40. The Court notes that Bahrain has attached importance to a matter which was referred to in Article V of a draft Special Agreement put forward by Bahrain during the 1988 discussions in the Tripartite Committee, which Article provided:

"Neither party shall introduce into evidence or argument, or publicly disclose in any manner, the nature or content of proposals directed to a settlement of the issues [[to be referred to the Court]], or responses thereto, in the course of negotiations or discussions between the parties undertaken prior to the date of this Agreement, whether directly or through any mediation."

The inclusion of an Article on these lines was objected to by Qatar, and no such provision appears in the 1990 Minutes. In any event, there is a rule of customary international law in this domain, defined in 1927 by the [p 126] Permanent Court of International Justice, namely that the Court cannot take account of declarations, admissions or proposals which the parties may have made in the course of direct negotiations when the negotiations in question have not led to an agreement between the parties (Factory at Chorzow, Jurisdiction, P.C.I.J., Series A, No. 9, p. 19; see also Factory at Chorzow (Claim for Indemnity), Merits, P.C.I.J., Series A, No. 17, pp. 51, 62-63). The continued existence of the rule was recognized by the Chamber formed to deal with the case concerning the Land, Island and Maritime Frontier Dispute (El Salvador/Honduras: Nicaragua intervening), which commented as follows on the dictum of the Permanent Court:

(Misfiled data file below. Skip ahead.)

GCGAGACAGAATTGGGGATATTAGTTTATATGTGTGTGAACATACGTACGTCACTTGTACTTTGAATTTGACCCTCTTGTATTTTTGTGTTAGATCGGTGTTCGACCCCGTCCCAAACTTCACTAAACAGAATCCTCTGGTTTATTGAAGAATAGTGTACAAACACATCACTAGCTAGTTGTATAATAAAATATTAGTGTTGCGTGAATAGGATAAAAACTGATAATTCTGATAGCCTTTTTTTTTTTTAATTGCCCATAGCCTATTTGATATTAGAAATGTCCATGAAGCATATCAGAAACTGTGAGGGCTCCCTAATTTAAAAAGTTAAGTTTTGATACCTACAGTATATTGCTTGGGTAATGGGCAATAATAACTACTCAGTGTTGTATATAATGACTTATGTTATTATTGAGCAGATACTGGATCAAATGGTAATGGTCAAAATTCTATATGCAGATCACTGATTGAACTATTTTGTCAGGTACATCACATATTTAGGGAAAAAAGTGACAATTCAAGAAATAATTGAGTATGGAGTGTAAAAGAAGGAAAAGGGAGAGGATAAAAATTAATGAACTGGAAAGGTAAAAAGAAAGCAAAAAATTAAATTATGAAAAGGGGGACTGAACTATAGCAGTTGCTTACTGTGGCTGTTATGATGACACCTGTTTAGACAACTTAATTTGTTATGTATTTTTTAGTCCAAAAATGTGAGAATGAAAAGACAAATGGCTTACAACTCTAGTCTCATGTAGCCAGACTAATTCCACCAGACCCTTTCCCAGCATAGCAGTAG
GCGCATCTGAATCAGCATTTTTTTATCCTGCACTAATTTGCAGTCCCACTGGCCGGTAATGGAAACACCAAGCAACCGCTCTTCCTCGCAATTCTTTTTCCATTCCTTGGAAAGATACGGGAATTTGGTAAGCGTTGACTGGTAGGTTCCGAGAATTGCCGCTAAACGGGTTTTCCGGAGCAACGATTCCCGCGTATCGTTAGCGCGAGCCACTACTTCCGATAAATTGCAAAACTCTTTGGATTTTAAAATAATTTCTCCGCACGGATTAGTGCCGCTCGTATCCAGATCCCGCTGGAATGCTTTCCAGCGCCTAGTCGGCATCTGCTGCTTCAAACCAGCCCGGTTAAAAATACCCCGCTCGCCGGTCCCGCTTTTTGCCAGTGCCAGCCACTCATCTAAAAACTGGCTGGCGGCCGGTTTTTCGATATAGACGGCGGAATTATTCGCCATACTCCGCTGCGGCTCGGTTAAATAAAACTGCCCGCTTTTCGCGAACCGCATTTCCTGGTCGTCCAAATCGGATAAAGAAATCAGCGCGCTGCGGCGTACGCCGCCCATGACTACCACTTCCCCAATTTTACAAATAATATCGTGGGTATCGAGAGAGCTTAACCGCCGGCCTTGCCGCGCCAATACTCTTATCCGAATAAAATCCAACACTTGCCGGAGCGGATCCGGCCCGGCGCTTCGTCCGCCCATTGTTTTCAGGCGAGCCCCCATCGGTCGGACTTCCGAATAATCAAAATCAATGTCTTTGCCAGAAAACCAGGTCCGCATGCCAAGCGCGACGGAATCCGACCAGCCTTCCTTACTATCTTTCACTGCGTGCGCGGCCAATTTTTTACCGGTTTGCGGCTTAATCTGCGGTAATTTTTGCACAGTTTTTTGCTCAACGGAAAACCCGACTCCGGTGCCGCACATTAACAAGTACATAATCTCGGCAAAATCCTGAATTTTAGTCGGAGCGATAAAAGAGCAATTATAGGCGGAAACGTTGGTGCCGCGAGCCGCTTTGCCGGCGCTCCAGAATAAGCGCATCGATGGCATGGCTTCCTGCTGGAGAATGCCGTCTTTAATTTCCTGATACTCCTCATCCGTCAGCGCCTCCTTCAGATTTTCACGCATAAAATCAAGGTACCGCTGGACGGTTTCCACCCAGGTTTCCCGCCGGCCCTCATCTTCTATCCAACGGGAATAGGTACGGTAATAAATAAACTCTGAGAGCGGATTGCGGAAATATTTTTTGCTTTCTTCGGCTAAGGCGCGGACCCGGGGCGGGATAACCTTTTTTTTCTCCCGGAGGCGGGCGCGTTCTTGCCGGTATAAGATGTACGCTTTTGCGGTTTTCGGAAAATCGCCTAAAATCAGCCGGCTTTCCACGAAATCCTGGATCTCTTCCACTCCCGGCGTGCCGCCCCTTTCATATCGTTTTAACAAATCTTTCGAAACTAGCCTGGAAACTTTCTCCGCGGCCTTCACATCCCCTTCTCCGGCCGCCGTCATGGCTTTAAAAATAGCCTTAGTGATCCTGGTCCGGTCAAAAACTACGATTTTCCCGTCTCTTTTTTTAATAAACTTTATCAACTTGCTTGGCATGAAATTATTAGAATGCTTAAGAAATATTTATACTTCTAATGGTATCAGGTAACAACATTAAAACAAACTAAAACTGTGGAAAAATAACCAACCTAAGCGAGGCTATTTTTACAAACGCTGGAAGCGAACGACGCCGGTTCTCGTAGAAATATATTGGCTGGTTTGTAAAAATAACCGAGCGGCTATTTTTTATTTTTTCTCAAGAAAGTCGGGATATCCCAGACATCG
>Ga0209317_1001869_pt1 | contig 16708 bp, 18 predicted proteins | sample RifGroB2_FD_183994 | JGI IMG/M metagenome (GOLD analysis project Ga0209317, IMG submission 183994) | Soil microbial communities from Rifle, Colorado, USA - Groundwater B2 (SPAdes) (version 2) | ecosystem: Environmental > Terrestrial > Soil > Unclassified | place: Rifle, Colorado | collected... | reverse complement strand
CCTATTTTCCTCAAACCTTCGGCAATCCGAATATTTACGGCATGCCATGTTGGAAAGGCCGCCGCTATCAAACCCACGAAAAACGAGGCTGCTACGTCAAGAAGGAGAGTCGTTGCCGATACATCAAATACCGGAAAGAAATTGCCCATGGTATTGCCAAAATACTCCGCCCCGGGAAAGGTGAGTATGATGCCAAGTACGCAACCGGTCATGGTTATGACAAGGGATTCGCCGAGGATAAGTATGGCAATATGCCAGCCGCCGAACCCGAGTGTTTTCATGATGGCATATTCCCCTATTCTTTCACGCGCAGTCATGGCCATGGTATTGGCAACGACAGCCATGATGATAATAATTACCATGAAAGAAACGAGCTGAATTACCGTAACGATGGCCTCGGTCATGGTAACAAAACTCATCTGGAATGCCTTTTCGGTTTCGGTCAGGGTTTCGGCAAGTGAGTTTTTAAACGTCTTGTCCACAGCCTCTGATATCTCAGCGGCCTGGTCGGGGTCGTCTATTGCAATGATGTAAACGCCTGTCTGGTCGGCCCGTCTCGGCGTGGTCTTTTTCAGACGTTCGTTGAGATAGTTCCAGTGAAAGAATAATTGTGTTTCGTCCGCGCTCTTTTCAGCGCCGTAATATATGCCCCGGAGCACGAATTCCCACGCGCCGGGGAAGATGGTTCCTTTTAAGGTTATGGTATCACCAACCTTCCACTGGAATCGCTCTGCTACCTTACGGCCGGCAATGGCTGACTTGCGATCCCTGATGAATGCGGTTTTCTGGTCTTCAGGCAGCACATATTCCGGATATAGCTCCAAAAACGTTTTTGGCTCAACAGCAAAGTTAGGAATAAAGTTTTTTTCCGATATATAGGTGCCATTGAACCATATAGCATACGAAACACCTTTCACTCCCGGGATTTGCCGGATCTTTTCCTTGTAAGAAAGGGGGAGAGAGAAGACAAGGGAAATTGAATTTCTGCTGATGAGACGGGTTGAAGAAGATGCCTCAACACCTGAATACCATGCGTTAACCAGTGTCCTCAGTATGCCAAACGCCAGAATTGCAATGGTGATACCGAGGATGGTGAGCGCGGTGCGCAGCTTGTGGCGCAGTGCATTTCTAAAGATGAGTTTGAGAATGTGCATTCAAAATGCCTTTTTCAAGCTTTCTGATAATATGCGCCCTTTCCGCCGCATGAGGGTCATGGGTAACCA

"This observation . . . refers to the common and laudable practice which, indeed, is of the essence of negotiations whereby the parties to a dispute, having each advanced their contentions in principle, which thus define the extent of the dispute, proceed to venture suggestions for mutual concessions, within the extent so defined, with a view to reaching an agreed settlement. If no agreement is reached, neither party can be held to such suggested concessions." (I.C.J. Reports 1992, p. 406, para. 73.)


***

41. For these reasons,

The Court,

(1) By 15 votes to 1,